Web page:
In the most recent episode of Tableau on Tableau, Dustin Smith and I briefly mentioned what we refer to as the “Andy Cotgreave” method – which is reflected in a lot of the British Andy’s visualization work. I brought up Andy’s tendency to defy convention in the interest of making visuals which will start conversations and draw his audience in. There are pros and cons to this approach.
On one hand, and as more comprehensively described by Robert Kosara, a data graphic designed purely for presentation purposes can be more memorable if it contains creative or pictographic elements. This can make an audience remember and care about your point even without a complete understanding of the data.
Alternatively, breaking visual best-practices can distract from the real conversation if you’re in a room full of data viz experts, and it can create real barriers to entry for your audience. If they can’t quickly understand your view, it doesn’t matter how great it looks.
Perhaps this topic is what made me take the approach I took for this weeks’ Makeover Monday exercise. First, take a look at the source viz, published on cnn.com.
I looked at this viz and read the article, and these were my initial impressions:
- Easy to see regional trends. I can tell that a majority of the “bad” states are in the South.
- I can flip through using the arrows to see the same map displayed for different elements of the model described in the article.
- It uses a consistent color palette, clear and concise headings and legends, and avoids unnecessary embellishments.
- The article describes a bunch of additional points that aren’t readily viewable in the data. What use is a graphic if I need to read an article to understand the data set?
- Real rankings are not available – I can see the top 13 states but I can’t tell which one is 1 and which one is 10, etc.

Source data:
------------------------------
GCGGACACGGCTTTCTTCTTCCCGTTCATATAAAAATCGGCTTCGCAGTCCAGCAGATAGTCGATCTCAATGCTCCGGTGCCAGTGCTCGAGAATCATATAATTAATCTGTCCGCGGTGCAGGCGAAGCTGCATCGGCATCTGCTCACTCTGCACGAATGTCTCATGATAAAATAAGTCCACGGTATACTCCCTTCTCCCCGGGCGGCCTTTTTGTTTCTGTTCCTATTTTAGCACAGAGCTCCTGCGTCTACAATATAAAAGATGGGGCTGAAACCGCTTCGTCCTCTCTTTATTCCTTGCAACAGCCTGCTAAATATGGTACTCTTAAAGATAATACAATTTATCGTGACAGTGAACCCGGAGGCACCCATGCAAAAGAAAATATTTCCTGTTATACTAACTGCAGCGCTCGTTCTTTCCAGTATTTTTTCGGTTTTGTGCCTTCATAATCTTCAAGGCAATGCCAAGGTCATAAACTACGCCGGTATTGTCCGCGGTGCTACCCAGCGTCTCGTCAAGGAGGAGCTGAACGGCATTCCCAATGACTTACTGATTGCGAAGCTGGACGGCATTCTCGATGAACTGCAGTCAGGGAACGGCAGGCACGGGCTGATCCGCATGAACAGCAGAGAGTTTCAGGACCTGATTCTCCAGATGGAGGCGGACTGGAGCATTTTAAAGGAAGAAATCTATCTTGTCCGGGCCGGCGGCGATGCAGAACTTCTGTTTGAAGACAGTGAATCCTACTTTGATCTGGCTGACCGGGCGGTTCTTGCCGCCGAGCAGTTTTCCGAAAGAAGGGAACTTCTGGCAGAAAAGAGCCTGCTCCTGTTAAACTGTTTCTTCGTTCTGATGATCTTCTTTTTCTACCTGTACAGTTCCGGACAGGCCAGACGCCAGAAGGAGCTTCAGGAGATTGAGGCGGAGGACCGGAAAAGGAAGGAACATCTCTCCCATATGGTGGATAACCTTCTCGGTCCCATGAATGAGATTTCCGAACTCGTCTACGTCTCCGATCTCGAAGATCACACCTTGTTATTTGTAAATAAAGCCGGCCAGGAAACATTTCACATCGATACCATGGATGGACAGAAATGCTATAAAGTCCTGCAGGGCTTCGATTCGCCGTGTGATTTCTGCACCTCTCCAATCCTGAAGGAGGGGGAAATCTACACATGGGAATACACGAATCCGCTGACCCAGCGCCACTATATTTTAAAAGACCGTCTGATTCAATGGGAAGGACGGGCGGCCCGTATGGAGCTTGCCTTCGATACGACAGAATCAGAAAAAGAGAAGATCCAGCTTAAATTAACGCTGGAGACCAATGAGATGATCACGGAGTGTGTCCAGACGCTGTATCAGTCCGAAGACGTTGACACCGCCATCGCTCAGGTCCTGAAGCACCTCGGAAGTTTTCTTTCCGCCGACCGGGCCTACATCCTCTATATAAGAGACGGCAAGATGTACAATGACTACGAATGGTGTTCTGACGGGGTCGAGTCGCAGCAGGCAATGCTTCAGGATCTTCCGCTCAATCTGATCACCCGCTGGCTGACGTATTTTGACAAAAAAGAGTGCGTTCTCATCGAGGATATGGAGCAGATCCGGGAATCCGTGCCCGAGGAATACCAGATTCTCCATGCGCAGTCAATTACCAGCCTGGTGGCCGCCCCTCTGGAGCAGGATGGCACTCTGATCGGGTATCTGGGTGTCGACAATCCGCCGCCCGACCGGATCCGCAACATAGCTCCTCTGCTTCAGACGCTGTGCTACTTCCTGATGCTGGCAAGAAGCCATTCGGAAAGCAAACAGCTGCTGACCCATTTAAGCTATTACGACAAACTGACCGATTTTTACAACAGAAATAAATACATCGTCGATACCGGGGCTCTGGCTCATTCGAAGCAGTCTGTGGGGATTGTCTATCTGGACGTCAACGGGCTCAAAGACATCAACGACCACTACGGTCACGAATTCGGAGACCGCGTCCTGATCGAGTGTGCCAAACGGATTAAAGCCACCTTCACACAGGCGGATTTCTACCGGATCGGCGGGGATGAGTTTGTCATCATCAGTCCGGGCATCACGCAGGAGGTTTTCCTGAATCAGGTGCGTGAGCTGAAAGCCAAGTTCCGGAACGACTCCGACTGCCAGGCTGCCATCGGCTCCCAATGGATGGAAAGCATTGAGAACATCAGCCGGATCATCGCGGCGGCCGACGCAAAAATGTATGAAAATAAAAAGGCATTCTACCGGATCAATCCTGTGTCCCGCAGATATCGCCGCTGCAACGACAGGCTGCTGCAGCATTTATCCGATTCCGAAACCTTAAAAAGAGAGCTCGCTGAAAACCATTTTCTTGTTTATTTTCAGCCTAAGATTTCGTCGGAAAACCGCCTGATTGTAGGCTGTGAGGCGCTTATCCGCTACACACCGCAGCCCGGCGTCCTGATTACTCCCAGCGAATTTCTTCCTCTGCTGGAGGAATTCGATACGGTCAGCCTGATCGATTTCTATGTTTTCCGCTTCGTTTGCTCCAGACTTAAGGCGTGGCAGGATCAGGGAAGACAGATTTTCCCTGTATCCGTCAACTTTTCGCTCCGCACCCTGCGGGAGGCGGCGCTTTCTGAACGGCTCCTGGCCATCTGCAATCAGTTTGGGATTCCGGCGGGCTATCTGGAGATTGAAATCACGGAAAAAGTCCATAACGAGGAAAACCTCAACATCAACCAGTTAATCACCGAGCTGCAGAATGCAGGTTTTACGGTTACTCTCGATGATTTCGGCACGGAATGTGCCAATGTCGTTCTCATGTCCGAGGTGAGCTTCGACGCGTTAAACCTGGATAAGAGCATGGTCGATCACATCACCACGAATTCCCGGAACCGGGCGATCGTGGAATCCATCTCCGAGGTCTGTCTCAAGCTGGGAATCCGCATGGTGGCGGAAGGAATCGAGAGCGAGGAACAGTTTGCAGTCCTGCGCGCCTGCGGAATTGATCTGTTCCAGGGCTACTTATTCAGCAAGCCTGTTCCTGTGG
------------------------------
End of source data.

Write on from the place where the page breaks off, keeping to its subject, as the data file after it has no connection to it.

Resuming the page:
- Though the model is a composite of four factors, I can’t easily check which factors have effected a particular state’s ranking.
In short, this viz could use a fair amount more detail so the article can be more easily understood. As is, I’m likely to just skip the graphic and read the details.
For my effort, I found myself gravitating toward being able to show each of the four factors. Something I found interesting when exploring the data set was the fact that a state might have a particularly high ranking in one category, but rank low in others. I wanted to be able to call that out in relation to other states. I tried text tables and bump charts, and it’s difficult to convey both the individual values and total aggregates in a single, consumable chart.
Eventually I found myself exploring the idea of a radar chart.
A quick aside on radar charts: They aren’t a great practice. They display data at odd angles where numbers can’t easily be compared, and they connect data points that often shouldn’t be correlated. Additionally they apply position to measurements where none exist, possible creating bias in a consumer when they see one number positioned in a more prominent location than others. Usually a bar chart is better. Here, Alberto Cairo writes on the topic (and links to Stephen Few). These guys can explain it a lot better than I can. I just know it’s a no-no.
Nevertheless, I found myself wanting to attempt this chart type, partially because I’ve never made one before, and partially because I thought it would be a unique and interesting approach. My justification: combined with other graphs this can create a catchy visual that will draw a user in and create a memorable image in their mind. If we were simply analyzing data, it wouldn’t be a good idea, but we have an opportunity to present an information graphic with interactivity where the discrepancies across the data set can be made more clear.
Here’s what I ended up with (click for live viz):
I intentionally published this with a selection because I think that’s where the viz is most powerful. You can see where the selected state ranks and how it compares to average / other top states. You get unusual oblong shapes when clicking through the data, which helps you remember elements related to specific rankings even if you can’t remember the hard numbers.
Another thing I experimented with during this exercise was layout. This is a very wide viz but I also tried out a tall and skinny layout:
The portrait mode allows you to see the entire visual on one page rather than having to scroll. It also features the two visuals more prominently at the top of the page and lets you look at the crosstab for more detail. In the end it felt a little unwieldy to me because of how tall it is, and I thought since the viz was interactive anyway that it wasn’t too big of a deal to ask a user to scroll through the table. But even without interactivity, I think the left-to-right eye movement required to read the landscape version made for a more compact and readable view.
I’m still not sure that the radar is the best approach. In fact, I’m relatively certain that it’s not. But it was a fun exercise and I’m curious to hear what other people think.